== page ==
“Most humans can tell the difference most of the time, but if they are tired, or stressed, or in a rush, or have any number of other common obstacles to computer use, there’s a good chance they won’t notice the difference, will type their password into the wrong site, and will have their account taken over by bad guys.” Jacob Hoffman-Andrews identifies password managers as the average human’s best defence against phishing attacks.
“Privacy Badger is a browser add-on that stops advertisers and other third-party trackers from secretly tracking where you go and what pages you look at on the web.” The Electronic Frontier Foundation has released Privacy Badger 1.0 for Firefox and Chrome.
“I hope this post has helped clarify how browsers store your passwords, and why in some cases you shouldn’t let them. However, it would be unfair to end the post saying that browsers are completely unreliable at storing passwords. For example, in the case of Firefox, if a strong Master Password is chosen, account details are very unlikely to be harvested.” Having read Jordan Wright’s post, I for one am ditching Chrome on all of my devices.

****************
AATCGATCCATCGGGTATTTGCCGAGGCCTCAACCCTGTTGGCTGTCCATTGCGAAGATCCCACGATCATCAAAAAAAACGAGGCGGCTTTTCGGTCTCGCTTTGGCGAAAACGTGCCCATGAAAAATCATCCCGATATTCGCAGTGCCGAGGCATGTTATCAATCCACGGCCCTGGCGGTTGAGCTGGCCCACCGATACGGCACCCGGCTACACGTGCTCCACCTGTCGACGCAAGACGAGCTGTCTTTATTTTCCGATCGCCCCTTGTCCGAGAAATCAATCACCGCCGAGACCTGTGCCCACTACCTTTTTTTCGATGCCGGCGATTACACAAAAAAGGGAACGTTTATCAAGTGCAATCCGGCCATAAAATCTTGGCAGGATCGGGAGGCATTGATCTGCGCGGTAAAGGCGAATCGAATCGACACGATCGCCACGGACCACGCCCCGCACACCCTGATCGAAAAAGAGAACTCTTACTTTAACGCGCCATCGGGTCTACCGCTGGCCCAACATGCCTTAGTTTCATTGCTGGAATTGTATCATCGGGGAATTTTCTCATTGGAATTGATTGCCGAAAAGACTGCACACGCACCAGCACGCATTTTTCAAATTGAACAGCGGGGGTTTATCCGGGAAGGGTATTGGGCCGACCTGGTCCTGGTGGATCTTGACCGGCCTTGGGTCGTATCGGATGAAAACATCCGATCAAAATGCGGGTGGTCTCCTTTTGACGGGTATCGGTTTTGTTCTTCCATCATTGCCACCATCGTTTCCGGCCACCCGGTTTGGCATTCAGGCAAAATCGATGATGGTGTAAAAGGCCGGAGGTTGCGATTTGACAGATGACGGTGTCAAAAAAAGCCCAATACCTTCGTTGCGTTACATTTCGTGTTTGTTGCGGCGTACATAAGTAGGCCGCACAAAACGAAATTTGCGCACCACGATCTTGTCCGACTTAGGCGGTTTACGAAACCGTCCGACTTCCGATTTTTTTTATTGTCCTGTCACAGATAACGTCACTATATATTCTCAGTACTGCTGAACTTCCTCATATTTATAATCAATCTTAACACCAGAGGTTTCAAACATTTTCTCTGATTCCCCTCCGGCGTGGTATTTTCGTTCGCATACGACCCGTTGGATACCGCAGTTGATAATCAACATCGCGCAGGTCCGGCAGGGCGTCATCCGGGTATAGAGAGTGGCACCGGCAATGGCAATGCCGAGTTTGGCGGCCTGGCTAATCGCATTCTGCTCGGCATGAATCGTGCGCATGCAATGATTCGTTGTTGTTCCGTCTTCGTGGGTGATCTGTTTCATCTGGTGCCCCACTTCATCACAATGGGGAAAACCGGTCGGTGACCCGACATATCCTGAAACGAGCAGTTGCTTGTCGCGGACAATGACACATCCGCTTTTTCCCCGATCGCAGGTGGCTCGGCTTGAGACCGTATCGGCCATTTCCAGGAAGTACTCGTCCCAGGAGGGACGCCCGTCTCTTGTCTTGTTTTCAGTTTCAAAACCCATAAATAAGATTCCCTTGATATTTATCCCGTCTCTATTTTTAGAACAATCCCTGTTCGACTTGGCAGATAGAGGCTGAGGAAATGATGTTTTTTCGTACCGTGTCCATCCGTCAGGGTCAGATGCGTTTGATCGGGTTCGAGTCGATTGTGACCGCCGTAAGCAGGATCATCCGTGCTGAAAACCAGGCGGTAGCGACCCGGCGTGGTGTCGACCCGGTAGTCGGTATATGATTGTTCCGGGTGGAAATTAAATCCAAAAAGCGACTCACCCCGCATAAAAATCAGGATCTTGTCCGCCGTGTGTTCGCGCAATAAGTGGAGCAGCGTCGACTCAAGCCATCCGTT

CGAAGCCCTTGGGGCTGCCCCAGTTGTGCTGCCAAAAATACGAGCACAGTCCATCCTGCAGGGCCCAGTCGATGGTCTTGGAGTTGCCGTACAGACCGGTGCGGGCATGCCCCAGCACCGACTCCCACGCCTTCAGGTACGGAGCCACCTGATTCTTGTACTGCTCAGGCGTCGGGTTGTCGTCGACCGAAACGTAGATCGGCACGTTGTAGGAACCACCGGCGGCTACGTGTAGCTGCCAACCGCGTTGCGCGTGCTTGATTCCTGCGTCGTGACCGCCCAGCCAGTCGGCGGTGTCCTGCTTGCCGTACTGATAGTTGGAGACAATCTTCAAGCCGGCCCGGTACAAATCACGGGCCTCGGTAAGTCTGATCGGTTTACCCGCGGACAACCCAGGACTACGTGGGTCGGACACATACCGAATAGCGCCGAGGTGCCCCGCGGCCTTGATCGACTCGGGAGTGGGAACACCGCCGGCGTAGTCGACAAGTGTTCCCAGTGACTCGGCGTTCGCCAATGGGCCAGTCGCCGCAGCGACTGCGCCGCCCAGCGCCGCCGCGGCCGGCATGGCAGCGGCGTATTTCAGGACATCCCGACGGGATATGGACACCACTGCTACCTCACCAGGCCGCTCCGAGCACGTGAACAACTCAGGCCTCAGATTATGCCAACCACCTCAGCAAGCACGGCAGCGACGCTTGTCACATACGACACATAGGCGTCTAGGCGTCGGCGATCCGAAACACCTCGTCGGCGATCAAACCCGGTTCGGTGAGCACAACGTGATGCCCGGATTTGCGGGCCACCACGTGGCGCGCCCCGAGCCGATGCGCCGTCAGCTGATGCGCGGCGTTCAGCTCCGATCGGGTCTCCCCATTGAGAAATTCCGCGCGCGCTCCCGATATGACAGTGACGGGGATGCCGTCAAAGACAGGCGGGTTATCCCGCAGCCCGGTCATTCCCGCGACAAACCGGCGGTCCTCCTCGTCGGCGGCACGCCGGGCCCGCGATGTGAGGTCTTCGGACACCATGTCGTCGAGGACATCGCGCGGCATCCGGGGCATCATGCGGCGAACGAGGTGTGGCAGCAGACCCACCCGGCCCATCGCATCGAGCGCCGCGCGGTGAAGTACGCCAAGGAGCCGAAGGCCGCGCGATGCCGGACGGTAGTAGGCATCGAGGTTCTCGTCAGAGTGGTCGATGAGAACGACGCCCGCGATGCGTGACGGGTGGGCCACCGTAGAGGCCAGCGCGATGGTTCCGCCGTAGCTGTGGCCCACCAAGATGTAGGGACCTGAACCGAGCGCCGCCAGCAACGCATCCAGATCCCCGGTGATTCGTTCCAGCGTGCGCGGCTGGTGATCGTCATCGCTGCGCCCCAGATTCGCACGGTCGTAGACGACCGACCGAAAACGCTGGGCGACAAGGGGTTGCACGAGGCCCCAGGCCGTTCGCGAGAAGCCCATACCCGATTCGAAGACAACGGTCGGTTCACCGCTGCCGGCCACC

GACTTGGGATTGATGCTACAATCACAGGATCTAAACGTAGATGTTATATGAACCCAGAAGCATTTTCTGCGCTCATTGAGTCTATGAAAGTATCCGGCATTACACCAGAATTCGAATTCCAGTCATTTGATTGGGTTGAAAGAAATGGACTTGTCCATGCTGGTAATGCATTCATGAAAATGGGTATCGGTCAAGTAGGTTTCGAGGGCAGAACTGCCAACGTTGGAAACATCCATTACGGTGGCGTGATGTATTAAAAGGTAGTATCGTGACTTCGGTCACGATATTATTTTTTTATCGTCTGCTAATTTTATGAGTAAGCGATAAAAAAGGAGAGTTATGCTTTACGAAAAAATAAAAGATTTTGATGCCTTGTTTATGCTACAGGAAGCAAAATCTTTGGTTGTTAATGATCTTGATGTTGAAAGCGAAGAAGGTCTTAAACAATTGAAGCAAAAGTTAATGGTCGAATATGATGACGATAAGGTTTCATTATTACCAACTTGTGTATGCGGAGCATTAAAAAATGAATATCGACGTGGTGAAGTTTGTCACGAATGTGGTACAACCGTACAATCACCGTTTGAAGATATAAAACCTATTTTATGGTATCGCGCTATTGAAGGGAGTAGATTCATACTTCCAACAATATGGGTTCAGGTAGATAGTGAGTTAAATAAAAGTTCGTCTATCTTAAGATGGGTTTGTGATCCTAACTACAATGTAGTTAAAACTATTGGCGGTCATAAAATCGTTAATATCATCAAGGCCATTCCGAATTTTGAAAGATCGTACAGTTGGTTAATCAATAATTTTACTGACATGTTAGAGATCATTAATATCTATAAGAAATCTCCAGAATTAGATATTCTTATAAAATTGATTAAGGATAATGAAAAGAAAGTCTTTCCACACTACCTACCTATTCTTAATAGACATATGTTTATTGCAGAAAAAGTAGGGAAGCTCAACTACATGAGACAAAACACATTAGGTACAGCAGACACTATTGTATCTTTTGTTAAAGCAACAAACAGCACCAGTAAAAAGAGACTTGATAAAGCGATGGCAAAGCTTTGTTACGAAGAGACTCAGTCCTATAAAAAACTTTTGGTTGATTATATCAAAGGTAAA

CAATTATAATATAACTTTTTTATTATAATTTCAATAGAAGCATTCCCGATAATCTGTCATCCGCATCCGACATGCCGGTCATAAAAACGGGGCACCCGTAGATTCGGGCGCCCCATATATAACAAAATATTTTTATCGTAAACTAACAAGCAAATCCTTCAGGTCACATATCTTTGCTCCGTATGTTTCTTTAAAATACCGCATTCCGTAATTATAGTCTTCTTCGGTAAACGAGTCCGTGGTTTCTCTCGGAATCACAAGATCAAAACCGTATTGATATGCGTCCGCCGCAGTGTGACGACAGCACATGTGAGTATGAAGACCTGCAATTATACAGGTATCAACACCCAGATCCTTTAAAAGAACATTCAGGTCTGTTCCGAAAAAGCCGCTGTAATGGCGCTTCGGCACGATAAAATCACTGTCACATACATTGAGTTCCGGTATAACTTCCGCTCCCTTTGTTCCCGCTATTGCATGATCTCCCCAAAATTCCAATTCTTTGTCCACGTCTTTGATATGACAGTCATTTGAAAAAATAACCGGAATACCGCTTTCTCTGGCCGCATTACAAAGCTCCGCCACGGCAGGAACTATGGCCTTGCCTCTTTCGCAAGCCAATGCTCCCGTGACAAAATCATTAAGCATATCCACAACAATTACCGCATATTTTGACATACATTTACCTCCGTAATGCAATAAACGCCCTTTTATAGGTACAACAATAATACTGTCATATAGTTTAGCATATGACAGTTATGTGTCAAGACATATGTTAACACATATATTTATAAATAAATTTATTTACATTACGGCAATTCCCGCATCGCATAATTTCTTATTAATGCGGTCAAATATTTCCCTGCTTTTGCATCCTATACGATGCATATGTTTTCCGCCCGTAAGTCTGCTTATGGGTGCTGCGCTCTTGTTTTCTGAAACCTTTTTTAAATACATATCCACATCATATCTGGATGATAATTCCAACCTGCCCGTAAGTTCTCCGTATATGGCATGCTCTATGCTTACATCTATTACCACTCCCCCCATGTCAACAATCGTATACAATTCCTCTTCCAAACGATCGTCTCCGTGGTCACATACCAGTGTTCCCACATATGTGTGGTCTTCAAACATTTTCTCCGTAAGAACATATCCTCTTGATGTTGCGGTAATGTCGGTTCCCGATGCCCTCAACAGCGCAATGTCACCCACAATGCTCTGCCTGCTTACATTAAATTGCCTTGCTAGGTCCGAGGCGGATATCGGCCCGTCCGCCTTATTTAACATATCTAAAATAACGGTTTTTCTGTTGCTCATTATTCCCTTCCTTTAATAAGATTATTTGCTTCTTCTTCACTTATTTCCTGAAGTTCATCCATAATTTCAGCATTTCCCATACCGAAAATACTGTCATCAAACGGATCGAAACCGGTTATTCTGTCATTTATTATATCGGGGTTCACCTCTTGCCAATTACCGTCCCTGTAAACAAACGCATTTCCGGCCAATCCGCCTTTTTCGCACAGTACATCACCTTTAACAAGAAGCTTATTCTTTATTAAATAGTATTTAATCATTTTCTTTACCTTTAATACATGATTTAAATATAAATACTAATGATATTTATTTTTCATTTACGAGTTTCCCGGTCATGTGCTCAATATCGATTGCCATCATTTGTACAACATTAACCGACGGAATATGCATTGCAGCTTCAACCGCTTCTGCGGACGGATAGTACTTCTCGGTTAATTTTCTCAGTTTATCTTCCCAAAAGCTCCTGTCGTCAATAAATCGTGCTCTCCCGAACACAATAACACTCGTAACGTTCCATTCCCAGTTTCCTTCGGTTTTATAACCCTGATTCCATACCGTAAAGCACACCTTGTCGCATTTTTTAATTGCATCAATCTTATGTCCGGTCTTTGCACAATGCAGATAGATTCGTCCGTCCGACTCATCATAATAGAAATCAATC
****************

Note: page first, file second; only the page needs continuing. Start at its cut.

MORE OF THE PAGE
Another reason for me to stop using Chrome is this long-standing bug in Chrome for Android.
“Firefox was a good browser before this upgrade, but with version 1.5 it has become better still.” Staff at IT Reviews recommend Firefox over other browsers.
“The users that I support would double-click on a landmine to see what it did.” Phil Jones and Vidar Braut Haarr explain how to stop viruses from spreading to your computer by enlisting the help of Mozilla Mail and adopting a common sense approach.
“The more people who use browsers based on open, standards-compliant technologies, the better the chances we will all enjoy viable choices in the way we conduct digital transactions.” Mitchell Baker puts Mozilla, Gecko, Safari and other emerging browser technologies into context.